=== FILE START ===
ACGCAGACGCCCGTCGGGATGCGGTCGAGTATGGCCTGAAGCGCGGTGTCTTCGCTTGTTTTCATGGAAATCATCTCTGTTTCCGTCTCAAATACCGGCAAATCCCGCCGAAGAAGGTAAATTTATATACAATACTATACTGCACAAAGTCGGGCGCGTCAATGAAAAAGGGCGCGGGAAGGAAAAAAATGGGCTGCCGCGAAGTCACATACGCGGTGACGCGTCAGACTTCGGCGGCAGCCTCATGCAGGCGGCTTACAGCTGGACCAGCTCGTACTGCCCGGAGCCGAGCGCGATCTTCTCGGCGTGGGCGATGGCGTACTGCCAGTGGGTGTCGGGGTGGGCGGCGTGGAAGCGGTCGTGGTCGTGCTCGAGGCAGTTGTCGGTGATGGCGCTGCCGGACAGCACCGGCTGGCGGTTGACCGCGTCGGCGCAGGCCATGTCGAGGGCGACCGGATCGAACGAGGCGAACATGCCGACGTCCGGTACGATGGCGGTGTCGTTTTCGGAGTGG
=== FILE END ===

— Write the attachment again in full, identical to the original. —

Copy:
ACGCAGACGCCCGTCGGGATGCGGTCGAGTATGGCCTGAAGCGCGGTGTCTTCGCTTGTTTTCATGGAAATCATCTCTGTTTCCGTCTCAAATACCGGCAAATCCCGCCGAAGAAGGTAAATTTATATACAATACTATACTGCACAAAGTCGGGCGCGTCAATGAAAAAGGGCGCGGGAAGGAAAAAAATGGGCTGCCGCGAAGTCACATACGCGGTGACGCGTCAGACTTCGGCGGCAGCCTCATGCAGGCGGCTTACAGCTGGACCAGCTCGTACTGCCCGGAGCCGAGCGCGATCTTCTCGGCGTGGGCGATGGCGTACTGCCAGTGGGTGTCGGGGTGGGCGGCGTGGAAGCGGTCGTGGTCGTGCTCGAGGCAGTTGTCGGTGATGGCGCTGCCGGACAGCACCGGCTGGCGGTTGACCGCGTCGGCGCAGGCCATGTCGAGGGCGACCGGATCGAACGAGGCGAACATGCCGACGTCCGGTACGATGGCGGTGTCGTTTTCGGAGTGG